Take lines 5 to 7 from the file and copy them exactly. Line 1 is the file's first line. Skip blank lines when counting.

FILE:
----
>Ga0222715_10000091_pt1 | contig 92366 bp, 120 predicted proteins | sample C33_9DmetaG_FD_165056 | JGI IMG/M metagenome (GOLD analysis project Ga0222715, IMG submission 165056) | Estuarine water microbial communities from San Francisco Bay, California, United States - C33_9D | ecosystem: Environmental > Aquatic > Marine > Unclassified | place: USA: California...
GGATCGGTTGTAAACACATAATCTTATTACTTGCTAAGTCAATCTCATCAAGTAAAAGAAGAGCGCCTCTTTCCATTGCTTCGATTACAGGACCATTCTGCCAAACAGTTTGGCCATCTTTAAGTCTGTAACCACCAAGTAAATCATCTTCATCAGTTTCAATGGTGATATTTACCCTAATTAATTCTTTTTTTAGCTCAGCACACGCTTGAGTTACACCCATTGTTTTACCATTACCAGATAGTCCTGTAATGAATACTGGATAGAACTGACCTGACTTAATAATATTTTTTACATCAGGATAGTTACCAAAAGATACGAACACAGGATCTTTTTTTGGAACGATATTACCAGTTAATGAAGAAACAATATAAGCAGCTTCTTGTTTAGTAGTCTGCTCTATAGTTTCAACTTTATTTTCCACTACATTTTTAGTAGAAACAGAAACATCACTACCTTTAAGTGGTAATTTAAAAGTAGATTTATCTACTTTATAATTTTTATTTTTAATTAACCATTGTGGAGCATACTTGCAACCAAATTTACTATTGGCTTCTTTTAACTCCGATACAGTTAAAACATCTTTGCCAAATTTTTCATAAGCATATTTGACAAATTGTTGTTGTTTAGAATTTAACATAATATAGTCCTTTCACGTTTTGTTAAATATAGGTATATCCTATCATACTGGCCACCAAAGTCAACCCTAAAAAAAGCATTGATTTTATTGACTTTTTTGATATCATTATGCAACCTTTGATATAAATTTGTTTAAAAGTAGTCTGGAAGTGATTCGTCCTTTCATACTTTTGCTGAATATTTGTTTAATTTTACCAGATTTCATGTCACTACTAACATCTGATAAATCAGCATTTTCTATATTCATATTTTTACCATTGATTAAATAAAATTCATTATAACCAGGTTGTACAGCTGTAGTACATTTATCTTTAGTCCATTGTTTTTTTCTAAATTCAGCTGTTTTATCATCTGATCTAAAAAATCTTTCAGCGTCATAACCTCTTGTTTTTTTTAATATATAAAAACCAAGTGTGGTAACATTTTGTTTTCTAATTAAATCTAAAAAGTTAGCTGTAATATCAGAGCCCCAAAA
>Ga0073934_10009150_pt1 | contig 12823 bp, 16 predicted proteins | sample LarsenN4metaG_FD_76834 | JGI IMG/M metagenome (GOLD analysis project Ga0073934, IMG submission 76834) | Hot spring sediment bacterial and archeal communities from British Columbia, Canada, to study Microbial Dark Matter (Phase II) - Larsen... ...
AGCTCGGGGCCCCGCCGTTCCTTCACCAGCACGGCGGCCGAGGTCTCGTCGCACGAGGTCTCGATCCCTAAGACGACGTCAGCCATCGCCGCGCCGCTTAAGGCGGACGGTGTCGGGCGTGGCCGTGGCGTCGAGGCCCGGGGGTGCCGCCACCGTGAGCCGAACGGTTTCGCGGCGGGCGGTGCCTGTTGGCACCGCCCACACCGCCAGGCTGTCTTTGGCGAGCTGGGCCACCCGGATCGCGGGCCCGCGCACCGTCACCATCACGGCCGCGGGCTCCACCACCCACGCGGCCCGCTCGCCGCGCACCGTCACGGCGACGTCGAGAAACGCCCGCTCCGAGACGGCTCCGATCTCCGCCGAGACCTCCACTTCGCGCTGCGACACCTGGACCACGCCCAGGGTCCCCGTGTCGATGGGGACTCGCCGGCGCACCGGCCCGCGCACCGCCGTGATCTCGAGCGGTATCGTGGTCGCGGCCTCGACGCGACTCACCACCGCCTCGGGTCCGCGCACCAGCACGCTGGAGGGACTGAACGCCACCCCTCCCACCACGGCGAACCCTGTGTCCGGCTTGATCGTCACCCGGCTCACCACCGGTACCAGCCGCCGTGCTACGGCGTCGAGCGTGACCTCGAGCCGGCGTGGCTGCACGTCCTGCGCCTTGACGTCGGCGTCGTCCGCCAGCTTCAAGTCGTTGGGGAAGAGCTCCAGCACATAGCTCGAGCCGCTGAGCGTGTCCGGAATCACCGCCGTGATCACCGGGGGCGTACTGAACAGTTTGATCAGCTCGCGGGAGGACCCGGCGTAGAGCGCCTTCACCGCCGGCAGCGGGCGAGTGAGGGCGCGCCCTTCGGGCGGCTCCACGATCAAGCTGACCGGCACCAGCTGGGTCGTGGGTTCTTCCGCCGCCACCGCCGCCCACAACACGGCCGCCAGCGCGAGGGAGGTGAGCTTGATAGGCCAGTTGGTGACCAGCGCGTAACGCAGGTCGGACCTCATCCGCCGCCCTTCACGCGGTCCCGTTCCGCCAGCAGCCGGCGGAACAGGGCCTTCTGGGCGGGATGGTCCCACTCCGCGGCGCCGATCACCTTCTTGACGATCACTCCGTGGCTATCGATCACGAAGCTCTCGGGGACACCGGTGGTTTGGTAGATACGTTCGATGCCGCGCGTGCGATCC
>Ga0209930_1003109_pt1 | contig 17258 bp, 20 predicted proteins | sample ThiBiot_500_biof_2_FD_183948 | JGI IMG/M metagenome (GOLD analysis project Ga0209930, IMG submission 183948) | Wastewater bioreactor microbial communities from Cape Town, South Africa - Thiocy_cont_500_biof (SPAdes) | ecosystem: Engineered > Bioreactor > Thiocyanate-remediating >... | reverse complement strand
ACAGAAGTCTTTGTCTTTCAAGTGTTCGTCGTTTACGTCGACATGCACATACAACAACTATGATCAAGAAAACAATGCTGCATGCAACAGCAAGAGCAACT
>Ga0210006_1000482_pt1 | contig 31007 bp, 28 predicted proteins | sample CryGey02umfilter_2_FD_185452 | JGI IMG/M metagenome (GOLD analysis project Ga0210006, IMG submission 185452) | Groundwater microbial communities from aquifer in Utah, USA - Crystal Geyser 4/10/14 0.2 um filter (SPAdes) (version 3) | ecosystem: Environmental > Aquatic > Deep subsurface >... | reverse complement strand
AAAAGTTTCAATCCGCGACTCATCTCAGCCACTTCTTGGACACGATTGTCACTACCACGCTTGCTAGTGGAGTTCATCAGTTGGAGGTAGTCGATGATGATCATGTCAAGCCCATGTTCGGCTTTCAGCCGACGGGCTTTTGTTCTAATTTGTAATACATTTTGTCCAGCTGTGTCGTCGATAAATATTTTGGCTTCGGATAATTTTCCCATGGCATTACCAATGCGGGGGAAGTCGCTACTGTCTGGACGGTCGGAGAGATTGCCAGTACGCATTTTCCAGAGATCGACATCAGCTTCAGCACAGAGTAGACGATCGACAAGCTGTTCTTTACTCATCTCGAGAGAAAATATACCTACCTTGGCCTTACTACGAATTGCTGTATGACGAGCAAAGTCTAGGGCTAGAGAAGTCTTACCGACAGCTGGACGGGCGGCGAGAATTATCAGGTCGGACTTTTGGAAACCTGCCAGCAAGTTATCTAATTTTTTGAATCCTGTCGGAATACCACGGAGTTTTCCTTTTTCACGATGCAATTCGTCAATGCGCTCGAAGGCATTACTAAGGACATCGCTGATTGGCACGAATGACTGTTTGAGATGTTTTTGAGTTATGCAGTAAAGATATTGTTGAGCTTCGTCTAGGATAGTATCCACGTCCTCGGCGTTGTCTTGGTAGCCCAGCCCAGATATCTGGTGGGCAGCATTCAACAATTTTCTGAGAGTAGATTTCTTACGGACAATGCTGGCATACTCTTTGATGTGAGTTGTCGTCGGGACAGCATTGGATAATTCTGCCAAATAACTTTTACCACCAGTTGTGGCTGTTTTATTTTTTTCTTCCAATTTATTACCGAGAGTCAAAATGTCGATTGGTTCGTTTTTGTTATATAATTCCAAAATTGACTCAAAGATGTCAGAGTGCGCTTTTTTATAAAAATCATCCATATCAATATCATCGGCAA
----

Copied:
>Ga0209930_1003109_pt1 | contig 17258 bp, 20 predicted proteins | sample ThiBiot_500_biof_2_FD_183948 | JGI IMG/M metagenome (GOLD analysis project Ga0209930, IMG submission 183948) | Wastewater bioreactor microbial communities from Cape Town, South Africa - Thiocy_cont_500_biof (SPAdes) | ecosystem: Engineered > Bioreactor > Thiocyanate-remediating >... | reverse complement strand
ACAGAAGTCTTTGTCTTTCAAGTGTTCGTCGTTTACGTCGACATGCACATACAACAACTATGATCAAGAAAACAATGCTGCATGCAACAGCAAGAGCAACT
>Ga0210006_1000482_pt1 | contig 31007 bp, 28 predicted proteins | sample CryGey02umfilter_2_FD_185452 | JGI IMG/M metagenome (GOLD analysis project Ga0210006, IMG submission 185452) | Groundwater microbial communities from aquifer in Utah, USA - Crystal Geyser 4/10/14 0.2 um filter (SPAdes) (version 3) | ecosystem: Environmental > Aquatic > Deep subsurface >... | reverse complement strand